What’s the real definition of on-time delivery? According to a recent book titled Exceptional Service, Exceptional Profit, the real definition for on-time delivery is not defined by anyone except the customer and standards are dynamic and getting tougher daily. Companies like Amazon are resetting the definition and changing the way customers think about on-time delivery. How do Amazon’s standards apply to your operation? See what these authors are saying…

On-time Delivery is one of the four elements of customer satisfaction

A key section of the book describes the four elements of customer satisfaction, and timeliness is number 3 along with: a great product, caring and friendly people and processes dedication to resolving problems. The authors are very clear about the importance and growing standards for on-time delivery:

“In a world of iPhones and IM, your customers get to decide what is or isn’t an appropriate timeline. A perfect product delivered late by friendly, caring people is the equivalent of a defective one. Customer experience guide their expectations, so on-time delivery standards continue to get tougher all the time. What your customer today thinks of on-time delivery is not only stricter than what her father would have tolerated, it’s stricter than what her older sister would have tolerated.[i]

I love this definition of on-time delivery as it shows how fast perceptions are changing.

Amazon resets the standard for on-time delivery

Who would disagree that standards are rising constantly, driven by more connected and demanding consumers? We’re more educated and knowledgeable than ever and because of delivery leaders like Amazon, Zappos and others, we now expect amazing delivery standards in all our company relationships.

What can you do in your own environment: A New Way: Active work distribution

If you are responsible for customer experience and/or delivery of products and services and there is room for improvement in your operations, what can you do about it? There is a new method emerging to ensure on-time delivery for your customers.

Managing workload: The weakness is in people management

The problem: Current methods of managing work in product and service fulfillment areas are not designed around on-time delivery. Instead they are designed around the steps of a process. Most process workflows managed by CRM or BPM are extremely efficient except when people get involved and this occurs often. One University of Wisconsin study showed that around 75% of work processes can be fully automated, but processes remain where people add value and manual reviews and evaluations take place. Think mortgages, insurance claims, loans, government entitlements, order exceptions, complex banking tasks. The list is a long one.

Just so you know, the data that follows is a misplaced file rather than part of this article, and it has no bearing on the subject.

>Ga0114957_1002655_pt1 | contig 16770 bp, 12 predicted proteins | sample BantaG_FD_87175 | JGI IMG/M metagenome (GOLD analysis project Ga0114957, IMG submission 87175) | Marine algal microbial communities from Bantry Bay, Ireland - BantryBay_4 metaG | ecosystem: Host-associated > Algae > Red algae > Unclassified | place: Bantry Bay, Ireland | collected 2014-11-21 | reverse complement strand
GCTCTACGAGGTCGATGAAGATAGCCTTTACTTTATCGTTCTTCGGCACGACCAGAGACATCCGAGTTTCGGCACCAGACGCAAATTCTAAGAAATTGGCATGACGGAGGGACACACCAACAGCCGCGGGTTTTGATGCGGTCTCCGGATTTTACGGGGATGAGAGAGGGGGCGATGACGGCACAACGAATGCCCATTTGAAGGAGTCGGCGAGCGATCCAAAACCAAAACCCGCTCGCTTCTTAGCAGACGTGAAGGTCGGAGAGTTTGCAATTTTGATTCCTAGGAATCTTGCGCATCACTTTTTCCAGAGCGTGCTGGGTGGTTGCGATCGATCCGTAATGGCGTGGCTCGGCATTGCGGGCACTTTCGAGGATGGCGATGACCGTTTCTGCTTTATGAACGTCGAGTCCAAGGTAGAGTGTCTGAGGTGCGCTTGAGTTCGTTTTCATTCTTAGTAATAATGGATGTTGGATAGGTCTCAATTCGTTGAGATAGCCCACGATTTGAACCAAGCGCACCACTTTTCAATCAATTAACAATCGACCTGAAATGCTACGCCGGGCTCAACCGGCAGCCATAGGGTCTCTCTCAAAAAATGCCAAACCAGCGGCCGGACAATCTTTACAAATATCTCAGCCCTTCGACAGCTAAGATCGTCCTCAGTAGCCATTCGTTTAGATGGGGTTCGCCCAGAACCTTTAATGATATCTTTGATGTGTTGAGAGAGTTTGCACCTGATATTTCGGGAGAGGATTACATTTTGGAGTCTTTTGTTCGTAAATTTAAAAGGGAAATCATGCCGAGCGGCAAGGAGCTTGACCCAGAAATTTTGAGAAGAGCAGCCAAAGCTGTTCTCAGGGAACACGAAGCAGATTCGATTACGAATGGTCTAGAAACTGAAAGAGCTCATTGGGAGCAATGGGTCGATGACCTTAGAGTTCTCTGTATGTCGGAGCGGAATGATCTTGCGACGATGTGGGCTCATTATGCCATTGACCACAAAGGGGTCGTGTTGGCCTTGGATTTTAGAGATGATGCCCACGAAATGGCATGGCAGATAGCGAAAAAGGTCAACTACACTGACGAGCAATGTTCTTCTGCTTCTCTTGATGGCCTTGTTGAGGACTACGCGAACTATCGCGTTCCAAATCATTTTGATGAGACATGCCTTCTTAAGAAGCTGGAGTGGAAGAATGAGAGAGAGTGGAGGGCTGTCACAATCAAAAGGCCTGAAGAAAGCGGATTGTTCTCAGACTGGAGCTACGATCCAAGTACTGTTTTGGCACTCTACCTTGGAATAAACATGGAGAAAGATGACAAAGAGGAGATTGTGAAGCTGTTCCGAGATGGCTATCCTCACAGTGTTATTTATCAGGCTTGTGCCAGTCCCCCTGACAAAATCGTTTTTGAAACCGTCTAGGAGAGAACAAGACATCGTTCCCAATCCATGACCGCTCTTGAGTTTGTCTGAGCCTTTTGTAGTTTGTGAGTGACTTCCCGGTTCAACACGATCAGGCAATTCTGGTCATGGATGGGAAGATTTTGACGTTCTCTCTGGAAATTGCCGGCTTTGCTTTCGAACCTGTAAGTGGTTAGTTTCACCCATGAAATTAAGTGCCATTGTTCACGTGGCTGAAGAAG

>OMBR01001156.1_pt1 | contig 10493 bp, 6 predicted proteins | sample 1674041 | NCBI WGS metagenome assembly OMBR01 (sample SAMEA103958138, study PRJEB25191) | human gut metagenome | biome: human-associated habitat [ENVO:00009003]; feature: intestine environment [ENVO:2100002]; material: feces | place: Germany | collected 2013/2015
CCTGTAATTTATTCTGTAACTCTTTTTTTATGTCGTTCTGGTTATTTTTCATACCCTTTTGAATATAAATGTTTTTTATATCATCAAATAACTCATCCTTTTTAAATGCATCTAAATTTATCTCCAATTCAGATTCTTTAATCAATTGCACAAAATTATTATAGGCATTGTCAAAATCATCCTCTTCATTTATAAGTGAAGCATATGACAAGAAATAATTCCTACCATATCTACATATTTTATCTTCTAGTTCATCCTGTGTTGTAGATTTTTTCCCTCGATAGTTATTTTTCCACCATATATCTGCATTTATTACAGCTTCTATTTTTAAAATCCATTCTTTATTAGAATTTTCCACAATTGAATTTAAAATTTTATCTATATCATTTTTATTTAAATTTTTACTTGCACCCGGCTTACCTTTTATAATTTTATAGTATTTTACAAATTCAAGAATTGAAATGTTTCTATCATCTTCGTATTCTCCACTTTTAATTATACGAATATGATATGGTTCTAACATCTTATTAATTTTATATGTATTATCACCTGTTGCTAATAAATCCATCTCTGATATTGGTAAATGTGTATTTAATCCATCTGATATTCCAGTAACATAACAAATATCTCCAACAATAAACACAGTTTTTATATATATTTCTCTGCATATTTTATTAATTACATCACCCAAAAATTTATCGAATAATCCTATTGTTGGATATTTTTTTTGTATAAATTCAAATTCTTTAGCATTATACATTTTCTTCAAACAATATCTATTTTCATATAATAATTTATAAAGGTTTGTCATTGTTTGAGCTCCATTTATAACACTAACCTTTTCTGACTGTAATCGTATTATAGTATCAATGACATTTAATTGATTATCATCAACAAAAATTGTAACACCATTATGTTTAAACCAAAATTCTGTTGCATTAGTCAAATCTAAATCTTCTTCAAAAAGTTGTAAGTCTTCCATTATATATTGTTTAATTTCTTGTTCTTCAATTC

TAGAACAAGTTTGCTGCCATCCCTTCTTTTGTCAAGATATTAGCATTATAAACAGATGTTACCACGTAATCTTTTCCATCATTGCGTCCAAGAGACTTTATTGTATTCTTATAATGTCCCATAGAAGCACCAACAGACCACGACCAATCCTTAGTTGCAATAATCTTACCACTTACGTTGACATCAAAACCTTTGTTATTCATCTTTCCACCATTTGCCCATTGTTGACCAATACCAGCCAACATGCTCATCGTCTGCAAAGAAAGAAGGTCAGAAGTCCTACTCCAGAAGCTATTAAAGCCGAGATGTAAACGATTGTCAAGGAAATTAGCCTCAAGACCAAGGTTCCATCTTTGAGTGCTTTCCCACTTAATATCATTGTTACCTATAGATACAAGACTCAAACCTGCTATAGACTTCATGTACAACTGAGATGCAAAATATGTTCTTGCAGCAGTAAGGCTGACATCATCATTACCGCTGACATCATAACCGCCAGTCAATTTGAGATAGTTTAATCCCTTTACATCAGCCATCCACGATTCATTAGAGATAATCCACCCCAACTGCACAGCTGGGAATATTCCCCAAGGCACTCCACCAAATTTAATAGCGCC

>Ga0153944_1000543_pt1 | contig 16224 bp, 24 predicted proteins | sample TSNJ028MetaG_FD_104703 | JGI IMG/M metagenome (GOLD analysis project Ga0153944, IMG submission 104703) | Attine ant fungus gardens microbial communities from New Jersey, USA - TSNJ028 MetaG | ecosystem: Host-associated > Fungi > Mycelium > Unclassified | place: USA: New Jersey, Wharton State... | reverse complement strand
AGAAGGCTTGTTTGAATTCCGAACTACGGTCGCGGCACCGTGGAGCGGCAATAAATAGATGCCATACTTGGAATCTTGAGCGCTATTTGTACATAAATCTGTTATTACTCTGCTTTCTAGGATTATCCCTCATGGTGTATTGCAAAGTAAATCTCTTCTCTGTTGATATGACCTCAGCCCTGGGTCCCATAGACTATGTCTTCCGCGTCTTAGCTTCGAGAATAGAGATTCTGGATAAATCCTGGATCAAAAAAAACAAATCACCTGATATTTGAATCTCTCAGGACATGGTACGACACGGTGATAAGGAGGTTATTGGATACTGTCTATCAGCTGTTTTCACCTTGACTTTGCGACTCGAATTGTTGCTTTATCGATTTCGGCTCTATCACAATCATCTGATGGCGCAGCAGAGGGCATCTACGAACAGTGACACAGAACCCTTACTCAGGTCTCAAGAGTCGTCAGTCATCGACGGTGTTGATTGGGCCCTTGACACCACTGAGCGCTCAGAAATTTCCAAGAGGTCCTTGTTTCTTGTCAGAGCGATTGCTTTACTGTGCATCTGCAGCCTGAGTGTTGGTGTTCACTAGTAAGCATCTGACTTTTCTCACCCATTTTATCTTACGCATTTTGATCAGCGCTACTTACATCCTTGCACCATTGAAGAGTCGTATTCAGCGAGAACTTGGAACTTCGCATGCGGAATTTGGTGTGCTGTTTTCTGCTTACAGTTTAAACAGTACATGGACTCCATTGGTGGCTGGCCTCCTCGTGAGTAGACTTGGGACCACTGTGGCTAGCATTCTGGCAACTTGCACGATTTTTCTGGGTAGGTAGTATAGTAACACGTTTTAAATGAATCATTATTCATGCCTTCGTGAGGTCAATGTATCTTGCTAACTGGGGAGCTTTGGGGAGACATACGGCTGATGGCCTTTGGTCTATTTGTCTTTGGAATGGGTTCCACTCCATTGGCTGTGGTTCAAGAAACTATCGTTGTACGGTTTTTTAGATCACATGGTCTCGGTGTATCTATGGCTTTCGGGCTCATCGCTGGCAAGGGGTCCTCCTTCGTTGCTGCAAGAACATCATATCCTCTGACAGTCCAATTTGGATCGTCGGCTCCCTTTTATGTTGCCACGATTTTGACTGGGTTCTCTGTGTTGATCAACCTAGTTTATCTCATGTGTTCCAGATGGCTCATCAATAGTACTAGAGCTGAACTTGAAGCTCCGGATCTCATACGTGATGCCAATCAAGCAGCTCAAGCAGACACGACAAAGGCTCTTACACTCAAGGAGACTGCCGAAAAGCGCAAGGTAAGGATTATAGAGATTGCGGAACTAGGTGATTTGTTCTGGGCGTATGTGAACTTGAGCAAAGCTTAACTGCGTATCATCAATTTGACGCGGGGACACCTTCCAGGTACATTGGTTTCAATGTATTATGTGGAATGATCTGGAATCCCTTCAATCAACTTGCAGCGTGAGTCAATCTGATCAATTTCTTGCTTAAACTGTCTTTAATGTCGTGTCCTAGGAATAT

Even when work is pushed to a desktops or workbins, it is typically left up to the employee to select the next job and when to work on the task. With multiple workbins, tasks are under tracked, timed and there is no alert reporting when customer tasks are late.

Active work distribution and workload management

Active Work Distribution is characterized by actively tracking, timing and reporting on tasks when they are in the hands of employees. When work is delivered to the employee, an employee work session is kicked-off and timed.

Based on business rules, work can be delivered in multiple ways; push with a choice for rejection, no rejection possible, pull, etc. There are many possibilities and combinations to suit the environment of a particular back office operation. The key differences with active work distribution are that work tasks are never lost nor do they fall into blind spots from an ‘on-time delivery’ perspective because they are always:

  1. Tracked (even when in the hands of employees)
  2. Timed and
  3. Reported

Work is always tracked, timed and reported based on customer promises and SLAs (service level agreements). For example, if a job that is getting close to deliver date is not being worked, it can automatically be withdrawn and submitted to another employee who is present and available for new work and timing can continue. The objective is work delivered on-time, every time with the right resources.

For those who will be attending G-Force Boca Raton (May 14 – 16) we recommend taking a look at our sessions schedule (browse to “break outs”) In particular we recommend “Preparing Your Company for Enterprise-Wide Customer Service”

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[i] Leornardo Inghilleri and Micah Soloman, Exceptional Service, Exceptional Profit, AMACOM, New York, 2010

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